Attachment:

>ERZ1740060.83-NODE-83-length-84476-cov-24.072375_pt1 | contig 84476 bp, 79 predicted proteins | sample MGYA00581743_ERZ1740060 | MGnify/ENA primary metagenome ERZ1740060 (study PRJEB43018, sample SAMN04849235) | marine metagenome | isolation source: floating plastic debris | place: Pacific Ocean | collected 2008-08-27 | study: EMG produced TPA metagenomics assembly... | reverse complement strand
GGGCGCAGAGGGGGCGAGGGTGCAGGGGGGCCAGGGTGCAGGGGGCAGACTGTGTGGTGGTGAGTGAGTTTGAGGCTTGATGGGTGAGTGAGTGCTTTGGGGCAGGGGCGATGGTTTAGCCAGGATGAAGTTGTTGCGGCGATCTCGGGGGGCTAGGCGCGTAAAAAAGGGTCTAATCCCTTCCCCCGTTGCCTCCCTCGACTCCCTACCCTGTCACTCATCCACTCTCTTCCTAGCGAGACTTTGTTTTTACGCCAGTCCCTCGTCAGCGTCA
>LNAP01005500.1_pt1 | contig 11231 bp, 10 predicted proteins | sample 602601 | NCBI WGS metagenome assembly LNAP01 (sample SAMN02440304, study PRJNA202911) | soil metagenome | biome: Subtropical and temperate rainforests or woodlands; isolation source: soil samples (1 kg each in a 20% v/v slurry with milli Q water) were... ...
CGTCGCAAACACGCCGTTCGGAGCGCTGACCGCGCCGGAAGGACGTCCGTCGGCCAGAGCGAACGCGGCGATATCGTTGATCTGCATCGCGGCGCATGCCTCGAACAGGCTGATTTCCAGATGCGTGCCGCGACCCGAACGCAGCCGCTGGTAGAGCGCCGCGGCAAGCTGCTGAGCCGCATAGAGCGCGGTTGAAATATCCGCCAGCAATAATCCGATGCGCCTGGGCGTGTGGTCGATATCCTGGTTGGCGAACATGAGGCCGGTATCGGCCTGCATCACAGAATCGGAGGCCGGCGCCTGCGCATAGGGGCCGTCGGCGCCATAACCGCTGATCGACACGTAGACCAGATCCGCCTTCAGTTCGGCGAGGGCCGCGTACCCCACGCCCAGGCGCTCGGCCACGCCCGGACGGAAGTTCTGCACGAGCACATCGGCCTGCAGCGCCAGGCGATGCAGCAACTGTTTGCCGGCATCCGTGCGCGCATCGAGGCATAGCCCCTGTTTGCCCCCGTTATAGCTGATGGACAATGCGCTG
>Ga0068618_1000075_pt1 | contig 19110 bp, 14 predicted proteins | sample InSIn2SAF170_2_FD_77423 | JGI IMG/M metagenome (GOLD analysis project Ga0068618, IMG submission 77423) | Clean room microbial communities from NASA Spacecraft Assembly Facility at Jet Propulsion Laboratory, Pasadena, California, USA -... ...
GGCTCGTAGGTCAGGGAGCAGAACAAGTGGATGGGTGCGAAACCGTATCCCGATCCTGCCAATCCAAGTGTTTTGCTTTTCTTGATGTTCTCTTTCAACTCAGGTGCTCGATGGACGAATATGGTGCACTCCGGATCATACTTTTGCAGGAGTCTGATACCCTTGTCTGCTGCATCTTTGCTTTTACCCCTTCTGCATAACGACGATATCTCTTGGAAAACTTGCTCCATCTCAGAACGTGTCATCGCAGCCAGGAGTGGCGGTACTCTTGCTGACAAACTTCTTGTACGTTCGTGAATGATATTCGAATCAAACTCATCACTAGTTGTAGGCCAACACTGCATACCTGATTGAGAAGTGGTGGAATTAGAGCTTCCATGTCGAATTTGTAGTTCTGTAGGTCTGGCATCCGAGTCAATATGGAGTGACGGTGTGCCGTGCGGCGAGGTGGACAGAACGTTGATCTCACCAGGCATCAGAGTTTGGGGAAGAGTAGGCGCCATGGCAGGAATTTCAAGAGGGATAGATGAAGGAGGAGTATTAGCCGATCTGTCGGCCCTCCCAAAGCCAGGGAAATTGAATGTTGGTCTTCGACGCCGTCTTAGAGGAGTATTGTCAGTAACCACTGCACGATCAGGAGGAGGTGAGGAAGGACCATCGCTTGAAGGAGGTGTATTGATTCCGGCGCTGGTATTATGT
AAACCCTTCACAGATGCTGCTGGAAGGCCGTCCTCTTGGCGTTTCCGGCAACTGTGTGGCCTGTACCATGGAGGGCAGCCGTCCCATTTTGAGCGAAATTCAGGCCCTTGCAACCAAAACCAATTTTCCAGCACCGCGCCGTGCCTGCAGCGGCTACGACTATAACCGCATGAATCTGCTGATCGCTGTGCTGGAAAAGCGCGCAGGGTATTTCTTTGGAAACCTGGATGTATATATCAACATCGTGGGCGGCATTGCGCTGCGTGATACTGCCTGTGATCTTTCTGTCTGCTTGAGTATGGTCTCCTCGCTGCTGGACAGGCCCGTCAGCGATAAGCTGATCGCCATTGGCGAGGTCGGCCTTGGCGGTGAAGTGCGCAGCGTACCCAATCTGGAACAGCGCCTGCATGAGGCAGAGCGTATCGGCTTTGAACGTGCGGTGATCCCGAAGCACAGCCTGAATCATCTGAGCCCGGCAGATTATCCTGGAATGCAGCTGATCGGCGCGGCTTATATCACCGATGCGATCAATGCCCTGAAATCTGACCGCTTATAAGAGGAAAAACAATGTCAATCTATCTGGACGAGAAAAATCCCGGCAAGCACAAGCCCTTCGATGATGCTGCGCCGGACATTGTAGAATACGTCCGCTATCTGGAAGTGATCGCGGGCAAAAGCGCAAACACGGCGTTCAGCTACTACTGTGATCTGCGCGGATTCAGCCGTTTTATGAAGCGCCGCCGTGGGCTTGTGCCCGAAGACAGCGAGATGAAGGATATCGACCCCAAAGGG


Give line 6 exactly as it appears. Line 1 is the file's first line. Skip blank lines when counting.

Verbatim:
GGCTCGTAGGTCAGGGAGCAGAACAAGTGGATGGGTGCGAAACCGTATCCCGATCCTGCCAATCCAAGTGTTTTGCTTTTCTTGATGTTCTCTTTCAACTCAGGTGCTCGATGGACGAATATGGTGCACTCCGGATCATACTTTTGCAGGAGTCTGATACCCTTGTCTGCTGCATCTTTGCTTTTACCCCTTCTGCATAACGACGATATCTCTTGGAAAACTTGCTCCATCTCAGAACGTGTCATCGCAGCCAGGAGTGGCGGTACTCTTGCTGACAAACTTCTTGTACGTTCGTGAATGATATTCGAATCAAACTCATCACTAGTTGTAGGCCAACACTGCATACCTGATTGAGAAGTGGTGGAATTAGAGCTTCCATGTCGAATTTGTAGTTCTGTAGGTCTGGCATCCGAGTCAATATGGAGTGACGGTGTGCCGTGCGGCGAGGTGGACAGAACGTTGATCTCACCAGGCATCAGAGTTTGGGGAAGAGTAGGCGCCATGGCAGGAATTTCAAGAGGGATAGATGAAGGAGGAGTATTAGCCGATCTGTCGGCCCTCCCAAAGCCAGGGAAATTGAATGTTGGTCTTCGACGCCGTCTTAGAGGAGTATTGTCAGTAACCACTGCACGATCAGGAGGAGGTGAGGAAGGACCATCGCTTGAAGGAGGTGTATTGATTCCGGCGCTGGTATTATGT